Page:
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I have read a lot about Popper but I still can not answer. What is the role of values in Popper's philosophy? What role do they have in science according to Popper?

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    Hello and welcome to philosophy.SE! What do you mean by 'values', do you mean ethical values? – Not_Here Jun 18 '17 at 13:00
  • It may be helpful to add some references to specific sections you are having difficulty with. – PV22 Jun 19 '17 at 12:51
  • @PV22 Was reading a chapter named Popper: Conjecture and refutation and quite didnt understand how he interprets scientific values, but I think I got my answer. Thank you :) – syedcph Jun 19 '17 at 13:13
  • It is weird that someone who took a hard line against objectivity in values proposes something that is basically a value judgement against non-falsifiable science. – jobermark Sep 7 '17 at 23:15
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Popper followed logical positivists (despite arguing with them on other issues) in separating “statements of empirical science from non-empirical statements”, the so-called demarcation. Therefore values, being non-empirical, do not enter the science proper, and after Kuhn Popper fiercely resisted all postmodernistic claims to the contrary. But positivists also took the demarcation to imply the fact-value dichotomy, with values being subjective and emotive, expressing individual attitudes and feelings, not anything objective or factual. Since Popper himself advocated for certain political and social values, more or less those of Western liberal democracy, e.g. in The Open Society and Its Enemies, this positivist dismissal of ethics and metaphysics was not suitable for him. He was more circumspect and softened the fact-value dichotomy and its consequences in his theory of three worlds. Here is a brief description from Germino's The Fact-Value Dichotomy as an Intellectual Prison:

"As described by Sir John Eccles, who follows Popper in endorsing the third-world construction, “World 1” represents physical objects and states; it is the “total world of the materialists.” “World 2” consists of states of consciousness and subjective knowledge. “World 3” represents the “whole world of culture,” or knowledge in the “objective sense”. For both Eccles and Popper there is a reality resulting from the interaction of objectivity and subjectivity which is not explainable by the fact-value dichotomy. Popper calls the third world the realm of “epistemology without a knowing subject.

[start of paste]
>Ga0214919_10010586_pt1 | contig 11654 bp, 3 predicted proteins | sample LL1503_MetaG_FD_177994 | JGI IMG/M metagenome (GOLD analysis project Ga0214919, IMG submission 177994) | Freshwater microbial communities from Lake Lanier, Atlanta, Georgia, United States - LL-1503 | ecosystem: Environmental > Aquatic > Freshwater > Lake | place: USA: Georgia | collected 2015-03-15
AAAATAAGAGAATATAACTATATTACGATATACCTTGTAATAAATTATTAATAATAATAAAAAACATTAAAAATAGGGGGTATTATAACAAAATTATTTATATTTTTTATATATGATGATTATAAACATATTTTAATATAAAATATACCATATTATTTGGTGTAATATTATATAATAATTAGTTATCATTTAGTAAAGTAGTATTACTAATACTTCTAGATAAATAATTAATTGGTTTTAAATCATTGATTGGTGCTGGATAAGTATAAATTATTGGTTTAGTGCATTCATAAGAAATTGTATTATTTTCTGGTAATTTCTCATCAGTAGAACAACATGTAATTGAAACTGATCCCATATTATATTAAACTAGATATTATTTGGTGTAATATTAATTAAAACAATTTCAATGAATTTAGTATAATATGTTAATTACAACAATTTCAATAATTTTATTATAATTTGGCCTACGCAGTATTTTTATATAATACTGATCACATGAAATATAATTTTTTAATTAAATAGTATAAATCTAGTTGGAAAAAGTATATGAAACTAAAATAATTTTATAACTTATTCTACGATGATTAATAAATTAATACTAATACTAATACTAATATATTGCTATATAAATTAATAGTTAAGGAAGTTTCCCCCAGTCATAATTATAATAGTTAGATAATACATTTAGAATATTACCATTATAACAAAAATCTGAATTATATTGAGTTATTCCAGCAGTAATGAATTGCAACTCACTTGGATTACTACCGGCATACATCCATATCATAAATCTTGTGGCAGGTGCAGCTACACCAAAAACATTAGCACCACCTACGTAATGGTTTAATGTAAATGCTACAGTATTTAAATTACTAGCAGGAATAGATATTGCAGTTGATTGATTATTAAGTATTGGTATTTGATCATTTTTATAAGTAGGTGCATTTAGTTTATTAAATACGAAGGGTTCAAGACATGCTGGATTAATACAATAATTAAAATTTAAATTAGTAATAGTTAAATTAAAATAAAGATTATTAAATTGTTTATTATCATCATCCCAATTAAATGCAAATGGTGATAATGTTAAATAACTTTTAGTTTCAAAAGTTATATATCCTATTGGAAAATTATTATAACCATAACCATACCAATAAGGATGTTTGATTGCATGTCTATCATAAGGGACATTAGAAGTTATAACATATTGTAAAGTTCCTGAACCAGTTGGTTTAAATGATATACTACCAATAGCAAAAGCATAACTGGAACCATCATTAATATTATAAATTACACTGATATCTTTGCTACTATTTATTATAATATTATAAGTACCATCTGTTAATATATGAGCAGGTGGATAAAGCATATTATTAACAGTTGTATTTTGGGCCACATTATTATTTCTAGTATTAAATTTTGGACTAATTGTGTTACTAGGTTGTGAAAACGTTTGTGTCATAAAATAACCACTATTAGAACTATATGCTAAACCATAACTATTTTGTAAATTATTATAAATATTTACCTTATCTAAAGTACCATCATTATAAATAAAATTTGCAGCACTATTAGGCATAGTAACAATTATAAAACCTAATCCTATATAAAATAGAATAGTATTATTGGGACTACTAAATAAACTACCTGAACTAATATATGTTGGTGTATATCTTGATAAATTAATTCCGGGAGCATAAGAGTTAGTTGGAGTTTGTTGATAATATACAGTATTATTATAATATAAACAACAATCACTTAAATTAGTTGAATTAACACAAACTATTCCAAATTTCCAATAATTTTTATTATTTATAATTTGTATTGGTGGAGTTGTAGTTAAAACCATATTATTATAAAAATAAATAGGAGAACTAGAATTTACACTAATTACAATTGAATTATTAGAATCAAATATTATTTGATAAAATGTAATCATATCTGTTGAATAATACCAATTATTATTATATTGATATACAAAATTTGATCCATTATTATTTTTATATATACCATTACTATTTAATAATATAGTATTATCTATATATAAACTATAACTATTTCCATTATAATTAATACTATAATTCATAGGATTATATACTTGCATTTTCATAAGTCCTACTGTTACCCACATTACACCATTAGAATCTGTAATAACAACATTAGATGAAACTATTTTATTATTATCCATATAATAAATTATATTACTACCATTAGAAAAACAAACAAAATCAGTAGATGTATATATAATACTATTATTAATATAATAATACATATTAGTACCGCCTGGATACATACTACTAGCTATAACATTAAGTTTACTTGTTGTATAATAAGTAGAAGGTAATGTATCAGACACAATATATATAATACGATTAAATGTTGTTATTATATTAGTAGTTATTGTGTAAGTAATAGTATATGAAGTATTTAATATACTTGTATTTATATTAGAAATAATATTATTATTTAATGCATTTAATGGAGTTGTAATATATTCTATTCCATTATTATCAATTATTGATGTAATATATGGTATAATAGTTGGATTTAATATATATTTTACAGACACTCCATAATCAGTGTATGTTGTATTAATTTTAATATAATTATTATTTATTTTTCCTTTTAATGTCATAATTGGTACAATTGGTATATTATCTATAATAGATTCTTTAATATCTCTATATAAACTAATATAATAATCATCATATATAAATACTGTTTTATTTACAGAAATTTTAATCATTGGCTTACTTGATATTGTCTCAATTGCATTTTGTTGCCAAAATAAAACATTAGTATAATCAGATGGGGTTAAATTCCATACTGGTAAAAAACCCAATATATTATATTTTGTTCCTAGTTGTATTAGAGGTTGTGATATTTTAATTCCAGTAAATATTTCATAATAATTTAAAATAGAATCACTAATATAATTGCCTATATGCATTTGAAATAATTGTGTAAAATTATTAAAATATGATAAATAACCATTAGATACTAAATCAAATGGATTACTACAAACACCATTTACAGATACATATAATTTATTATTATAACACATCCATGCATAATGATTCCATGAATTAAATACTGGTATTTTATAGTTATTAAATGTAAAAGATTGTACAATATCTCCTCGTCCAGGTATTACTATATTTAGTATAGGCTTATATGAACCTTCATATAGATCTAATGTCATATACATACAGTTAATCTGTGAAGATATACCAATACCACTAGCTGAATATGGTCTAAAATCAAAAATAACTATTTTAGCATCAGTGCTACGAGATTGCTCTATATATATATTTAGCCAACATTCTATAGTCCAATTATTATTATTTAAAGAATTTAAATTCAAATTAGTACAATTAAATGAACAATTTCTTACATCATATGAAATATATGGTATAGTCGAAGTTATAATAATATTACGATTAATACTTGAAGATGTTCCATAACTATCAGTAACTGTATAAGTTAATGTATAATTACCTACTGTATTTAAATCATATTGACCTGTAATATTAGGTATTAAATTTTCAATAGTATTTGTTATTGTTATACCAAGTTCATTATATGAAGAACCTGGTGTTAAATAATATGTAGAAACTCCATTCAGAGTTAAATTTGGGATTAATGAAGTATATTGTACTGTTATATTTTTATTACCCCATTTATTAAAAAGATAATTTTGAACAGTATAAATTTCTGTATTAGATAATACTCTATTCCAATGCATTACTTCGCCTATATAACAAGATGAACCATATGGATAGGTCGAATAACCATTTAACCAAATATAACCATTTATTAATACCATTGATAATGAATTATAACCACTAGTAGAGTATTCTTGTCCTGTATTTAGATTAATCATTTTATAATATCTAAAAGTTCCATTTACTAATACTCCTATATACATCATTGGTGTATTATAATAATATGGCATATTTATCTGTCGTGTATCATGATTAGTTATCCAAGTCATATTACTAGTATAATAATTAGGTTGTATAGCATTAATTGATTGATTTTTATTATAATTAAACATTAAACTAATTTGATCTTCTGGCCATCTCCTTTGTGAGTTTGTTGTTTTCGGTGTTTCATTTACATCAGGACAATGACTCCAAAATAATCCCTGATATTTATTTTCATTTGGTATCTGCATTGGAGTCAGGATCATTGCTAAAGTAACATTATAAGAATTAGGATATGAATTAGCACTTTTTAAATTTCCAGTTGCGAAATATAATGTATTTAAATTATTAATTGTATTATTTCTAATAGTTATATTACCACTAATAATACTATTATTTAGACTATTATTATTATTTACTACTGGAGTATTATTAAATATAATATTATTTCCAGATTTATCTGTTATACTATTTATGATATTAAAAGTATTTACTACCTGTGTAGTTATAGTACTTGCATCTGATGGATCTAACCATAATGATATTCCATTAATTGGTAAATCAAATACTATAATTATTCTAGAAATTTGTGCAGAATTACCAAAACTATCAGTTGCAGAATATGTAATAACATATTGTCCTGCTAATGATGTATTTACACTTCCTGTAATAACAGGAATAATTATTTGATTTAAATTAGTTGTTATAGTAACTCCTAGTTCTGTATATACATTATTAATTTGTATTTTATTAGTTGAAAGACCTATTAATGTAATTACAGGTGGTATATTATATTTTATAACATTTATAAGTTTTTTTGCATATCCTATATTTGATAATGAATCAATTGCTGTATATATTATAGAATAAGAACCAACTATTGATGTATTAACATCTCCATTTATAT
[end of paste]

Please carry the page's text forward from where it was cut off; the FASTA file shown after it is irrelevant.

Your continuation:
Not surprisingly, Popper attempts to positivitize, as it were, the contents of his third world, calling it the realm of “objective knowledge.” In this way, World 3 can fall mainly on the positive side of the line of demarcation and count as something empirical and objective, even though it perforce contains elements of subjectivity. Thus, even “poetic thoughts and works of art” are subsumed under World 3, which comprises the “world of objective contents of thought."

The third world is supposed to be made by humans, but transcend its makers, express subjective and historical developments, but through objective content. It is unclear how well Popper managed to square this circle:

"Popperian man is pictured as “facing” a phenomenal reality external to him upon which he projects his “values” and in interaction with which he creates a “third world” of culture or “objective knowledge.” Thus, he describes his third world as a “man-made product... In Objective Knowledge Popper even cites the very Plato he had so mercilessly savaged in his open society book as the philosopher who, for all his “essentialist” errors, might lead us back to a language of the reality not accounted for in the language of values. Struggle as he does, however, Popper cannot bring himself to break through and reenact within himself Plato’s experience of the reality of human existence in the Metaxy or the “Between”.